U.S. Soldier Admits Killing Iraqi Cop

From Associated Press

An Indiana National Guardsman pleaded guilty Monday to negligent homicide in the death of an Iraqi police officer, a crime he was accused of attempting to cover up by shooting himself in the stomach.

Cpl. Dustin Berg, 22, will spend 18 months in prison and receive a bad conduct discharge from the Army.

Berg, of Ferdinand, Ind., had changed his story multiple times during the investigation, initially saying the Iraqi police officer, Hussein Kamel Hadi Dawood al-Zubeidi, had pointed an AK-47 rifle at him to prevent Berg from reporting insurgent activity.

But on Monday, Berg said Iraqi police officers, as a matter of habit, carried their guns with the barrels pointed slightly upward.

“I shouldn’t have automatically considered him a threat,” Berg said. “I misread the situation.”


It was the latest in at least a dozen court-martials of U.S. troops accused in the deaths of Iraqi civilians.

Berg was accused of killing the Iraqi police officer in November 2003, then shooting himself in the stomach to give the impression of a gunfight and to block an investigation.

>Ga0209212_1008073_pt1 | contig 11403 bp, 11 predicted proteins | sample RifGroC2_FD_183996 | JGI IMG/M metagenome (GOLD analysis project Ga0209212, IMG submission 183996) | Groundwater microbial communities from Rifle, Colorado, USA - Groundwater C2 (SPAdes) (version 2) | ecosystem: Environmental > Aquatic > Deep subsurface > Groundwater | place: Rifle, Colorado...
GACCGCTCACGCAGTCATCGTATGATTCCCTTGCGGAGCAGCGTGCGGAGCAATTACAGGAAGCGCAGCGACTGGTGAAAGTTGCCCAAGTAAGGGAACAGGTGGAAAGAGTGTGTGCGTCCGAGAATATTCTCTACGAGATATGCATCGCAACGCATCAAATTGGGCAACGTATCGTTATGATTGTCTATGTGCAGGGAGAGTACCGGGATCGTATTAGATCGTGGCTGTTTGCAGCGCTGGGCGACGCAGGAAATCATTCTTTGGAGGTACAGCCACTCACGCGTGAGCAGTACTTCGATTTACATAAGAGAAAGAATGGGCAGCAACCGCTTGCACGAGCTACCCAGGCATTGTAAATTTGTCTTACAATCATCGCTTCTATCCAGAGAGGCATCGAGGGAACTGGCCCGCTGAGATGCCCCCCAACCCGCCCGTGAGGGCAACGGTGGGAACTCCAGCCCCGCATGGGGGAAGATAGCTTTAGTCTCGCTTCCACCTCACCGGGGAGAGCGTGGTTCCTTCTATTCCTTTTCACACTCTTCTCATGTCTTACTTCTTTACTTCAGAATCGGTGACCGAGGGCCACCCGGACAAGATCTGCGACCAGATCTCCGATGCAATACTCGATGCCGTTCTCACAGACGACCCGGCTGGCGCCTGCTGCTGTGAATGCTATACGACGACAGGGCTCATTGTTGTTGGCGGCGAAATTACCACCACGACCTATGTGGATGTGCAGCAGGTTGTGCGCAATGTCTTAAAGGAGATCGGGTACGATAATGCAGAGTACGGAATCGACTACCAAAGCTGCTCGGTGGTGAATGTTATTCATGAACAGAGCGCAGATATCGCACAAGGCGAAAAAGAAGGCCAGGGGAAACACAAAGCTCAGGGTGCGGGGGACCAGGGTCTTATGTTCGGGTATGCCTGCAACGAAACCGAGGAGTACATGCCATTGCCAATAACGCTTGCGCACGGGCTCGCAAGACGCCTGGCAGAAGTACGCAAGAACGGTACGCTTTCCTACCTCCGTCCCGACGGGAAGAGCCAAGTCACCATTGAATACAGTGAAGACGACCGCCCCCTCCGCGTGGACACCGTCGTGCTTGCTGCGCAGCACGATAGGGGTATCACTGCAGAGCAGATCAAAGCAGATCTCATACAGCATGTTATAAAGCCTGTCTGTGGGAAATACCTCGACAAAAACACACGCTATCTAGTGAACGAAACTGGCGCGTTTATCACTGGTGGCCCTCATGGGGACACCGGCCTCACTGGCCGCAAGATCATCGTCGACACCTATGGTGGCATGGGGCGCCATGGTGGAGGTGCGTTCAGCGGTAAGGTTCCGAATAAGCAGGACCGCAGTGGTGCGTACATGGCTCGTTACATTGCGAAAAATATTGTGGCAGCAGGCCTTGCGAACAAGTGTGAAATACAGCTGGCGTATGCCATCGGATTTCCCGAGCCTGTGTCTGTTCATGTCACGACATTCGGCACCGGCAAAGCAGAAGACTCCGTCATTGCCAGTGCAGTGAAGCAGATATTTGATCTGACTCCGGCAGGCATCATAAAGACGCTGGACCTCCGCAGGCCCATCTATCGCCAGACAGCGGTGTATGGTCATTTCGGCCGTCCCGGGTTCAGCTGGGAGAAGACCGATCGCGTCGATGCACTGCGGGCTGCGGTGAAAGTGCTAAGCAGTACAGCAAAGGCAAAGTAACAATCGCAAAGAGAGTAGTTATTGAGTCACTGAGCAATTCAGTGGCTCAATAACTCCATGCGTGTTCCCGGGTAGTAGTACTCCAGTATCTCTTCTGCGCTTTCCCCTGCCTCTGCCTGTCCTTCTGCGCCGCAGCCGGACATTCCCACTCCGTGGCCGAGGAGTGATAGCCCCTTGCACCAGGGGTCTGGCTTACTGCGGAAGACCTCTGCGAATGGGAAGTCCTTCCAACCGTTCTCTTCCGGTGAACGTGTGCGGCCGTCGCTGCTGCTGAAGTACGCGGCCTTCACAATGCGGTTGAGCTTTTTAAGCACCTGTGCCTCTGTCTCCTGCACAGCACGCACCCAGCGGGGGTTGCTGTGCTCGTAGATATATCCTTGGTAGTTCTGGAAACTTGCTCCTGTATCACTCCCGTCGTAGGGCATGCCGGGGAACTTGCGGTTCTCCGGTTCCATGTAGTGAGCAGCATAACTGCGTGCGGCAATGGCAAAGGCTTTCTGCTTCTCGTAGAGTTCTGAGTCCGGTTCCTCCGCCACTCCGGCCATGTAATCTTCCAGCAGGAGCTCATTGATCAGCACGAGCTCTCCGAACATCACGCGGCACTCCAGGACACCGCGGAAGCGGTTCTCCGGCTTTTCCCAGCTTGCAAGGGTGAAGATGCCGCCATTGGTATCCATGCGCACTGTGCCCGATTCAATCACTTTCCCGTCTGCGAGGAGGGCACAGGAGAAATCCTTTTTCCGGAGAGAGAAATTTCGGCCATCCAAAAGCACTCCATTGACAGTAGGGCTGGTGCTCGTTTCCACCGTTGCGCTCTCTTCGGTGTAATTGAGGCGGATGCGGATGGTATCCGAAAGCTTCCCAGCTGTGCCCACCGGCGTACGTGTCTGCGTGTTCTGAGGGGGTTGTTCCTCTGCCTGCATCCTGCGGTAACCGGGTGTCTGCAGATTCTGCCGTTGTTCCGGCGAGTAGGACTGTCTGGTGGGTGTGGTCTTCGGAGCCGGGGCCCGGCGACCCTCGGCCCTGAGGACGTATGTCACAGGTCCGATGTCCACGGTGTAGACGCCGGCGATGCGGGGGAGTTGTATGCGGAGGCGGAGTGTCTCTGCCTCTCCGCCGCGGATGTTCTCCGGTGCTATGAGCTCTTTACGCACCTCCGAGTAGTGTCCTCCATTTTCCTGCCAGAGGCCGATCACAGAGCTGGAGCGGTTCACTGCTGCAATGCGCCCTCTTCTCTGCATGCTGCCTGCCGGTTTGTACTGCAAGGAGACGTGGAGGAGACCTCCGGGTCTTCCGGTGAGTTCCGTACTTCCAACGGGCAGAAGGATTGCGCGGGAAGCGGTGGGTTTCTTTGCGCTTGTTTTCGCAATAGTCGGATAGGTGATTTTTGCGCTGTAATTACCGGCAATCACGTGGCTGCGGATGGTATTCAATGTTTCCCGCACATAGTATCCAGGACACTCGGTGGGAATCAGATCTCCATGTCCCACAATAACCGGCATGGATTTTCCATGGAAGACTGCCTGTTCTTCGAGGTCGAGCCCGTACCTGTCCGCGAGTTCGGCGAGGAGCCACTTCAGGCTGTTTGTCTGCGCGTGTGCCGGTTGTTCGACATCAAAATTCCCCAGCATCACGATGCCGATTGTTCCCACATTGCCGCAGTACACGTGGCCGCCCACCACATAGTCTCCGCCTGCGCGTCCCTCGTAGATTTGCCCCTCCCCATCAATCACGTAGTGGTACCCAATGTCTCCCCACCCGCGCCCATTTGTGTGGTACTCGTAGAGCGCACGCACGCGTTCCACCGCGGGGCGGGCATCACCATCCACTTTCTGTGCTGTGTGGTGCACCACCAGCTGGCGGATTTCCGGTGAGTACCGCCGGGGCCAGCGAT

He was awarded a Purple Heart when he returned from Iraq in February 2004, but the Army later concluded Berg shot himself.

Berg declined to speak with reporters after the court-martial, but he addressed the military judge in a tearful plea for a lenient sentence.

“You can’t explain what it does to you when you take somebody else’s life,” Berg said. “There is no punishment, there is nothing anybody can do that can take away the nightmares that come every night when I lay my head down to go to bed.”

Prosecutors had asked that Berg receive a dishonorable discharge from the Army and about four years of confinement. He had faced up to 14 years in prison.

Berg’s lawyer, Charles Gittins, asked the court to discharge but not confine Berg to a military prison because he was newly married and expecting a child.

“He’s already punished himself,” Gittins said. “He shot himself. He’s already pleaded guilty. He’s already accepted responsibility, but a lengthy term of confinement will have no rehabilitative effect.”

The charges against Berg raised questions about whether a soldier’s right to defend himself depended on the presence of a witness.